Holiday Pet Safety

December is a wonderful time of year, and it can also be hectic and stressful as we gear up for holiday festivities, family gatherings, parties, and friends visiting. The house gets decorated, and everything is beautiful and bright, lots of food preparation, and shiny wrapping paper everywhere.

If you have a pet, all the hustle and bustle around the house can be stressful, and the pretty lights and sparkling ornaments can prove enticing. We have some helpful tips and tricks to keep your pet safe. Several of these safety tips are good general rules for all year around, but a few of these are very specific to potential hazards at this time of year.

  1. As always, make sure your pet is wearing a collar with current contact information and is microchipped. These are your best chances of getting your pet back in the event they manage to get out. 
  2. Make sure that your Christmas tree is secure in the stand and not prone to tipping over. Pets may like to get close to it, cats may try to play with the ornaments, a game of chase may break out and go around the tree, so it is very important that the tree is securely mounted.
  3. Do not let your pet drink the water out of the tree stand. There may be fertilizers in some of the runoff, and the stagnant water could be filled with bacteria making your pet sick.
  4. Homes that have cats need to be even more diligent about watching their pet around the tree. Blinking and colorful lights, sparkling tinsel, shiny baubles, bird ornaments and the like can all prove to be irresistible to your kitty. If a pet tries to carry off and swallow tinsel, that can lead to several different stomach/digestive emergencies.
  5. Take caution with pets around open flames. Pets need to stay clear of fireplaces, menorahs, and burning candles so they don't burn themselves or possibly knock over a candle and start a fire.
  6. Poinsettia, lilies, mistletoe, and holly are all dangerous to pets if ingested. Keep them out of reach of your pets, and watch for leaves that fall off and wind up on the floor.
  7. Be careful at parties and gatherings with unattended drinks, plates of food, or buffet type spreads. Even the most well behaved pet could be enticed by an unguarded plate of treats. Chocolate, turkey bones, treats sweetened with xylitol, or alcoholic beverages are all dangerous to your pet.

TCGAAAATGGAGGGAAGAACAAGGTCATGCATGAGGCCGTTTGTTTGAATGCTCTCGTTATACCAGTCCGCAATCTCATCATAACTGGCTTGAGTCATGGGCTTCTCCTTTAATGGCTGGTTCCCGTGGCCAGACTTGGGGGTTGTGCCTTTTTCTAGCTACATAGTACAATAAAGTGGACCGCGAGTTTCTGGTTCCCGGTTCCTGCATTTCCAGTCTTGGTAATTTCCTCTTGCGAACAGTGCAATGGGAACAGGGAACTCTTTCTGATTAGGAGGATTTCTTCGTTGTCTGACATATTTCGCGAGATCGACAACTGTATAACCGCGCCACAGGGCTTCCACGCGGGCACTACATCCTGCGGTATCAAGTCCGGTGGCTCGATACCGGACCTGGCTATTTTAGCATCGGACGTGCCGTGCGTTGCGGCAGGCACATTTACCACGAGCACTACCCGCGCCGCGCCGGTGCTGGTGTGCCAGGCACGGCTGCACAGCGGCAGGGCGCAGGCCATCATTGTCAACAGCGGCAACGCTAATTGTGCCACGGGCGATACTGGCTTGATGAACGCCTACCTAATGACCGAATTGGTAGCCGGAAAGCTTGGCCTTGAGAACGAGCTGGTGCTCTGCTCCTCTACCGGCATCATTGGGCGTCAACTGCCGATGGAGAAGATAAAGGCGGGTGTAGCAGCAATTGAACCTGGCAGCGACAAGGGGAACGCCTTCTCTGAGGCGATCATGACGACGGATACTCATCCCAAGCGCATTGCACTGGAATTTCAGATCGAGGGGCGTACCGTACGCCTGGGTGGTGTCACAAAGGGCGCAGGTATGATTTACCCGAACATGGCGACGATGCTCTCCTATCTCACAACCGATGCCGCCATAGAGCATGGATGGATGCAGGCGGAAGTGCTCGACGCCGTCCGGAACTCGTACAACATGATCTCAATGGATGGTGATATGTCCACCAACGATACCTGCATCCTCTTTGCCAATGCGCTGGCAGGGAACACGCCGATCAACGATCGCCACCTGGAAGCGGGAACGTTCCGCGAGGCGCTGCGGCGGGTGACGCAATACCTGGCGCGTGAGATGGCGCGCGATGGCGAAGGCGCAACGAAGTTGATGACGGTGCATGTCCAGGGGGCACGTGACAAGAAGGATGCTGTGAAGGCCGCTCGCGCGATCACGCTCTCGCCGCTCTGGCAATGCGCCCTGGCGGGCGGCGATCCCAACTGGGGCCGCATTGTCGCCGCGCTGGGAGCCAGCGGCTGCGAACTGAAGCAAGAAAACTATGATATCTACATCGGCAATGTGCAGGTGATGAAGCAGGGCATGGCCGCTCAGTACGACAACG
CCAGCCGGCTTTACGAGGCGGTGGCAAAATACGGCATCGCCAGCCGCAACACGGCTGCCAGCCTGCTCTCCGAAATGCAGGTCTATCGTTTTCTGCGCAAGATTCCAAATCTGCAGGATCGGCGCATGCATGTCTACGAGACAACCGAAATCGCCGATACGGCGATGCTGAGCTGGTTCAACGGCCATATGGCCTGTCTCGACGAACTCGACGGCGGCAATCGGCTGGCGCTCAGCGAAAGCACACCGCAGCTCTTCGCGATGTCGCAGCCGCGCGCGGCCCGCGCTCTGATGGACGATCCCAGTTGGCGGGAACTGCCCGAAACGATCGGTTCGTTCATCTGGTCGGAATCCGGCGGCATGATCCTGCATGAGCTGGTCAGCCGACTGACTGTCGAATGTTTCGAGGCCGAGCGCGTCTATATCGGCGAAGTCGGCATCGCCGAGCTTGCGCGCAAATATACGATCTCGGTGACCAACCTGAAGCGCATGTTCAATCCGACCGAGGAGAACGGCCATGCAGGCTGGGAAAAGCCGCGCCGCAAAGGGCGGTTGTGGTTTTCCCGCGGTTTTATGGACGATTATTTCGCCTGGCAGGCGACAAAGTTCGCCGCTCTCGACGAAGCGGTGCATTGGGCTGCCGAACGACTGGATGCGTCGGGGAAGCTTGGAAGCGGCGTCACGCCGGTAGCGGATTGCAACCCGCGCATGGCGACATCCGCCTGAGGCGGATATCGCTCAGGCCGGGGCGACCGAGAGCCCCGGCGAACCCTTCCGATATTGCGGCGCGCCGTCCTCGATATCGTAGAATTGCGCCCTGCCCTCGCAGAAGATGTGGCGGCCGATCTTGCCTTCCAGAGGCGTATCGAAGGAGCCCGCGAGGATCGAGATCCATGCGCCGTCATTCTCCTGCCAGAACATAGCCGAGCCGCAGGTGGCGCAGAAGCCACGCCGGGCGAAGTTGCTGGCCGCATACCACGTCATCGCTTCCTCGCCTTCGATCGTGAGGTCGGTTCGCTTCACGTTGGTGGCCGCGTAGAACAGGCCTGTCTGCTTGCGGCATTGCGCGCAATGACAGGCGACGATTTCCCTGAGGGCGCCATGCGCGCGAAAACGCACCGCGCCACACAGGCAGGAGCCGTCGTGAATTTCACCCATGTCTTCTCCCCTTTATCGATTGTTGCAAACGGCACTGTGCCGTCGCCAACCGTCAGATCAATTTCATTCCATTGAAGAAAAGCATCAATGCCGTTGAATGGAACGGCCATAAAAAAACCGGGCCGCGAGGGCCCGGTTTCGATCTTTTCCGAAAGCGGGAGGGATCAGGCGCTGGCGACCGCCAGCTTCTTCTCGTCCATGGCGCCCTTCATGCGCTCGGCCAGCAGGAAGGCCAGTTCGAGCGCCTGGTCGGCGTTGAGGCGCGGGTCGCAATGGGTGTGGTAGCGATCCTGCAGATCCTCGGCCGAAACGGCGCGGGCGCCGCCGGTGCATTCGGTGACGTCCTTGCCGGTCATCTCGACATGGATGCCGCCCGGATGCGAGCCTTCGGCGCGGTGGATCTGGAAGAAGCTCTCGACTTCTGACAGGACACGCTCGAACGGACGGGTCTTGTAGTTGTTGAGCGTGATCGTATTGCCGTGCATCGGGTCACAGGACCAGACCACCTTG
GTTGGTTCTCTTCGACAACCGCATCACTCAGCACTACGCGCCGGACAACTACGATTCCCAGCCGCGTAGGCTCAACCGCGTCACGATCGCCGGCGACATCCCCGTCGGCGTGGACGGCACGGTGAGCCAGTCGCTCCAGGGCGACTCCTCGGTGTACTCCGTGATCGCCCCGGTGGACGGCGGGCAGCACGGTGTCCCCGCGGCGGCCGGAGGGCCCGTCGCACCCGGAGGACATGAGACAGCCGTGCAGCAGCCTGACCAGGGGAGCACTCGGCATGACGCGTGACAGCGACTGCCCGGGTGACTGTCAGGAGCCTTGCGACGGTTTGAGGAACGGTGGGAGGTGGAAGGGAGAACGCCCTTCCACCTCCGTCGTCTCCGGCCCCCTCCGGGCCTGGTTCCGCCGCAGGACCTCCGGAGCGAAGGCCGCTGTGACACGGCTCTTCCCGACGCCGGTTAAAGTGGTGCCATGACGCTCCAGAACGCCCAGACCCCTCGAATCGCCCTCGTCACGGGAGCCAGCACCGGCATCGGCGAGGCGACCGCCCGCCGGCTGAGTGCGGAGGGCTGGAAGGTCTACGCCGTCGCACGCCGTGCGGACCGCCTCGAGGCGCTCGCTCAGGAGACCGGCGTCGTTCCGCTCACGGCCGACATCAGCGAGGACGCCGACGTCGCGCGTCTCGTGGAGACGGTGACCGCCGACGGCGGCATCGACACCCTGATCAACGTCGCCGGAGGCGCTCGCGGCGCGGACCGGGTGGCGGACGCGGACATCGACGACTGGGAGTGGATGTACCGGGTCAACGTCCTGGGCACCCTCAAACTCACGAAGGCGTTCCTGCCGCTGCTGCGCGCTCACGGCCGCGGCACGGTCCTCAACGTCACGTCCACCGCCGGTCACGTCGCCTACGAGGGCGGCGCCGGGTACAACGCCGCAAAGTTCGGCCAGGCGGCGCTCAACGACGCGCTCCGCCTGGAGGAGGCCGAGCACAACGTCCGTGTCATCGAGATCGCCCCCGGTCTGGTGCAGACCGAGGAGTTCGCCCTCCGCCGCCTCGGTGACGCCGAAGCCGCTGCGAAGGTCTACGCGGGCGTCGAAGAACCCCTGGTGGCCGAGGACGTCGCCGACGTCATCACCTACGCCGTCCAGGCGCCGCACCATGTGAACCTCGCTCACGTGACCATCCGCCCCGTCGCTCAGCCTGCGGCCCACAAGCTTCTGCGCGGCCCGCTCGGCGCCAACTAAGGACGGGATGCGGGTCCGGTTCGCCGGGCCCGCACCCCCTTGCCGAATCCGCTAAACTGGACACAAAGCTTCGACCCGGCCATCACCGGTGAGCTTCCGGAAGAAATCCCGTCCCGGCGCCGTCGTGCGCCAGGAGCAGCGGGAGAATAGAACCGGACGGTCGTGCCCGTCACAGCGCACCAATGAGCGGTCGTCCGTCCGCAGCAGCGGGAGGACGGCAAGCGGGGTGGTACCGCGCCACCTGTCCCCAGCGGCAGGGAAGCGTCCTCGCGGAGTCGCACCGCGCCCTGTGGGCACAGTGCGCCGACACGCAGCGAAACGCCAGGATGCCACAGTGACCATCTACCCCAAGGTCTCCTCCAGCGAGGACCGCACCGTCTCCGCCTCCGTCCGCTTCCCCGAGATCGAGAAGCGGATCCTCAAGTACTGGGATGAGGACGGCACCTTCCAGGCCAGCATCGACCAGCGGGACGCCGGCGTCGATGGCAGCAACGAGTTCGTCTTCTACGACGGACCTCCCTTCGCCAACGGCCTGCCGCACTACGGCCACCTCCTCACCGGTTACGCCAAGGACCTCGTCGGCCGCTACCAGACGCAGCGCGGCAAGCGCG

8. Make sure the trashcans have lids on them or are somehow secured and out of reach of your pets. The kitchen trash may have left over foods that create enticing odors, a lid can help limit that and prevent your pet from getting into it. There may be trash bags around the tree  filled with bows, ribbon, wrapping paper, or other things like twist ties used to secure toys that could all be ingested by a pet and cause a bowel obstruction.
  9. Be cautious with edible decorations like ginger bread houses, popcorn garland, candy canes, cookie ornaments and the like.
  10. Talk with guests about being cautious when opening doors to prevent escapes and to make sure they know you don't allow your pets table scraps.
  11. If you are planning a holiday party, please pay close attention to your pets for signs of stress. If possible, find a safe, quiet spot for them to relax for the evening. A crate or an off limits room can prevent stress, protect your pet, and prevent escapes.

While planning your holiday activities, just take a few extra moments to make sure your pet is accounted for in an effort to help keep them safe. Most likely your veterinary office will be closed for Christmas and/or New Year's day, making it a better plan to be safe than to have to find your local pet emergency hospital. Don't forget to include your pet in your activities, and if you happen to have some extra time off during the holidays, try and spend some of that time bonding with your pet. Taking the dog for a walk is a great way to burn off the holiday treats. 😁